Multi-award winning presenter and producer Adrian Kennedy has struck out from his massively popular talk show on 98FM to be his own boss with his own podcast. The journey involved him setting up a new studio, managing his extensive Facebook following and establishing a live online radio show and podcast.
Transitioning from radio to podcasting should be a walk in the park, especially for someone with 20 years’ experience. However, like everything in life it comes with lessons, surprises and a whole new skill set.
Adrian teaches us about:
- The technicalities of a simple podcast setup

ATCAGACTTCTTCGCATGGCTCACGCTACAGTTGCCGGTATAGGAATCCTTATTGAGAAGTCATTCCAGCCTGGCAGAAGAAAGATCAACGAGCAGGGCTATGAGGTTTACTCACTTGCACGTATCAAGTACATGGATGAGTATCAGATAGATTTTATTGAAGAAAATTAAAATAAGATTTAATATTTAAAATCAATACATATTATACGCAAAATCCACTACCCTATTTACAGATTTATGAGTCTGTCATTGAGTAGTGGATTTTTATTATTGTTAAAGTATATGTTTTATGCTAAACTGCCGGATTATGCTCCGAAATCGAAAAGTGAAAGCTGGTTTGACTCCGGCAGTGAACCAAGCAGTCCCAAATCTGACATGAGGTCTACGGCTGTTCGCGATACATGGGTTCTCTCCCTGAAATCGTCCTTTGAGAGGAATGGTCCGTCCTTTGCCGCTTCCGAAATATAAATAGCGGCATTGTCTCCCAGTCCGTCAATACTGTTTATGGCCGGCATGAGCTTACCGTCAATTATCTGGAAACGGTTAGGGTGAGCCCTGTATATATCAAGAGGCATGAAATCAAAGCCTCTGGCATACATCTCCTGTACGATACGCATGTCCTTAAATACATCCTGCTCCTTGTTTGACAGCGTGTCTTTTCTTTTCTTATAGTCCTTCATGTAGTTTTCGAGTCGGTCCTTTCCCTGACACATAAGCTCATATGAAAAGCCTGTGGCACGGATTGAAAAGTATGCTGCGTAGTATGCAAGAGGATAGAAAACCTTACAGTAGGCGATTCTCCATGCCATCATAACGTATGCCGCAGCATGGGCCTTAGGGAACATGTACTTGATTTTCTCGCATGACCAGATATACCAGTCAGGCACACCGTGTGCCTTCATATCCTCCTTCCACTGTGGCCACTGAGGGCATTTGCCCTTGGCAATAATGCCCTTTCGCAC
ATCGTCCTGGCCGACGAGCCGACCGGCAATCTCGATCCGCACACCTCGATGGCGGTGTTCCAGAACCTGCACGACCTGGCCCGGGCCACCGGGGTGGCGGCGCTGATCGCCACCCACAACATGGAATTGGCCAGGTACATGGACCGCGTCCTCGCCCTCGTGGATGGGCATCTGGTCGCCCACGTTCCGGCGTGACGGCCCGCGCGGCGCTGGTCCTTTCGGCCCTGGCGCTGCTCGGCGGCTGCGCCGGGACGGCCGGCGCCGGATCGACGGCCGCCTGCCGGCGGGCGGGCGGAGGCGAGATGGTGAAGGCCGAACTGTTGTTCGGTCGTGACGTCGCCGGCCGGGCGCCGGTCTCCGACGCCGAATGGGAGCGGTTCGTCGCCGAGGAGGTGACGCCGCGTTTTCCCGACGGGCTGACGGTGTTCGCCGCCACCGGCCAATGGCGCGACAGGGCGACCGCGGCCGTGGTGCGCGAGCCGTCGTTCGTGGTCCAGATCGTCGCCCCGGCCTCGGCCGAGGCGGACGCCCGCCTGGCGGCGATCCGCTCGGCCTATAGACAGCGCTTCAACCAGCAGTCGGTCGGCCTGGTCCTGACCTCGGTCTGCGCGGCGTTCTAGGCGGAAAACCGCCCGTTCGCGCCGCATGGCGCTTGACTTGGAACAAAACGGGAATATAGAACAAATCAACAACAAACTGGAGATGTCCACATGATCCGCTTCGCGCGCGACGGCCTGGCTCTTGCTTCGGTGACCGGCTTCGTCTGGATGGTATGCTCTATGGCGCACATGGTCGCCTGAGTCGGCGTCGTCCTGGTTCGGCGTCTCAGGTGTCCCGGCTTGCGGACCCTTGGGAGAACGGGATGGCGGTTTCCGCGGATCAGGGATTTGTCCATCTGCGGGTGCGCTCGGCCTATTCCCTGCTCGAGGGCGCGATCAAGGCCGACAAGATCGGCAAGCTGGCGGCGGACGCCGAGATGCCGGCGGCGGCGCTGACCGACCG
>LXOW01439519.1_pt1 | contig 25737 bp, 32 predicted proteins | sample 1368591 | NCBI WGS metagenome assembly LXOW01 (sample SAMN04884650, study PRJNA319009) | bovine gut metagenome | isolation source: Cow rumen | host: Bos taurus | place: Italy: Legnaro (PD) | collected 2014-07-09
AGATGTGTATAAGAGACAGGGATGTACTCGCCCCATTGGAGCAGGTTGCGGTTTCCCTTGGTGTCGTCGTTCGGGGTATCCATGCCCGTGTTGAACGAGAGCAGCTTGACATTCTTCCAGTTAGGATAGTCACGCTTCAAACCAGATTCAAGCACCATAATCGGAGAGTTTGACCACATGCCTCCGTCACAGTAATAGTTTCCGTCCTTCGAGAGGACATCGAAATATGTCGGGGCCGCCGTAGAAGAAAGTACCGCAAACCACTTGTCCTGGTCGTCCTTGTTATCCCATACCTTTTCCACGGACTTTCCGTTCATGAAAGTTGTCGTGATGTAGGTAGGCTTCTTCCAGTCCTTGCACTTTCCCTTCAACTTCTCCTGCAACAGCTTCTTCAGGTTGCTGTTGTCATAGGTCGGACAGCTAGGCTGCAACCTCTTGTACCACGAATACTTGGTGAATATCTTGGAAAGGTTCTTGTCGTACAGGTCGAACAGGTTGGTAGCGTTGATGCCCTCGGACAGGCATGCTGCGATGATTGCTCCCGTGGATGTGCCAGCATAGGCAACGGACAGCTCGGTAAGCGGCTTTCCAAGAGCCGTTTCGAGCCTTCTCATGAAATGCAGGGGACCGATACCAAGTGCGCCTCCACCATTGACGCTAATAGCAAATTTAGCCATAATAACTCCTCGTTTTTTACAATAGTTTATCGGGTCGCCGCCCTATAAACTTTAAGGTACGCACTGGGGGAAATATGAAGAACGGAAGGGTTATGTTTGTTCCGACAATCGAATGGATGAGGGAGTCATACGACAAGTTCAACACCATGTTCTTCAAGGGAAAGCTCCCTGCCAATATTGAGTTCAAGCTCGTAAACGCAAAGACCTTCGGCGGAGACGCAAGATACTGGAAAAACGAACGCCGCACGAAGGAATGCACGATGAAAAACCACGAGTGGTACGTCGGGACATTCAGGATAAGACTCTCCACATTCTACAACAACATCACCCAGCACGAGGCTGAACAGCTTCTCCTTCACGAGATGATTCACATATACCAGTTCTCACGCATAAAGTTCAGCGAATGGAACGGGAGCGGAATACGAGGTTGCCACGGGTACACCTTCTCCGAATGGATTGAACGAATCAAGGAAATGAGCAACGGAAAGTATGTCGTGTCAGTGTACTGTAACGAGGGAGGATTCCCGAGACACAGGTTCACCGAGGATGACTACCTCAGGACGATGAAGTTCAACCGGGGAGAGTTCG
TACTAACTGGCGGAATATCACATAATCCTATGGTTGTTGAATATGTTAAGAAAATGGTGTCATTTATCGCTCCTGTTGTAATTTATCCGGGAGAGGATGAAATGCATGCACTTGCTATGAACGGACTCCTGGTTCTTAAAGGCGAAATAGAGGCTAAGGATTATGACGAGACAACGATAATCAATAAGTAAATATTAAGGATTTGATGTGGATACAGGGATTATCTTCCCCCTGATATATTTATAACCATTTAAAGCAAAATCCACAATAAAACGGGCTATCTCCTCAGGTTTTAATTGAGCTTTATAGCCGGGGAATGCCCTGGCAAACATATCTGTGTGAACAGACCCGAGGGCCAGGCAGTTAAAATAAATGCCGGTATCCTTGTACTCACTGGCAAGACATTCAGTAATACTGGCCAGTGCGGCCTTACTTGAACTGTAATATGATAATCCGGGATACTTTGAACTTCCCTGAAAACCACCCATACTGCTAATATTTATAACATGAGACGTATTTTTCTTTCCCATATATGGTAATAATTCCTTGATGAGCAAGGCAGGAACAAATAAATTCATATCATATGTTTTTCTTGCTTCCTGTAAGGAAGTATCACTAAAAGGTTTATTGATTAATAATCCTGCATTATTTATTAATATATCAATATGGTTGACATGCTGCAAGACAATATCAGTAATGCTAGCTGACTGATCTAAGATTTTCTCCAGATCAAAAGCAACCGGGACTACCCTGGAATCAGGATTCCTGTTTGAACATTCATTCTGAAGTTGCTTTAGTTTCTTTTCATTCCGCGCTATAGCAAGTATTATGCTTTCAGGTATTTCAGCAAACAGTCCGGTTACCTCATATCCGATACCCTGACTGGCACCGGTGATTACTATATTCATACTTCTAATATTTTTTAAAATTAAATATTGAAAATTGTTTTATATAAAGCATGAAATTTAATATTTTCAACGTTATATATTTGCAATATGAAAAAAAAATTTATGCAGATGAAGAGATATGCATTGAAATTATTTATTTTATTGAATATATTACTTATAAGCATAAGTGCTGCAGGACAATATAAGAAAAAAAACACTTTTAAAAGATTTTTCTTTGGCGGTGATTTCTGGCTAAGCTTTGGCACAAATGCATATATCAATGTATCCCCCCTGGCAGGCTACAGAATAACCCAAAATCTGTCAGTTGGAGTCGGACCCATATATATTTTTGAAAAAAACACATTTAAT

- How simple microphones are sometimes better
- A tour and demo of his studio including microphone, headset, sound and audio quality
- Why he put cameras in the podcast studio
- How to get listeners to interact with you
- Why podcasting is liberating
- Podcast content and libel
Adrian Kennedy is a multi award winning radio talk show producer and presenter for hit shows such as FM104’s ‘Phone show’ & 98FM’s ‘Dublin Talks’. He is also a journalist, former head of news and now the co-founder & co-host of the ‘Opinions Matter’ podcast alongside his long term on air partner, Jeremy Dixon.
To contact Adrian or find his new podcast follow: @AdrianFKennedy on Twitter or visit: Facebook
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For your convenience, we have included a 90% accurate machine transcript.
Dusty Rhodes 0:00
If you want to know what gear you need to set up a really professional sounding podcast, this is the show for you. Let’s go.
Dusty Rhodes 0:34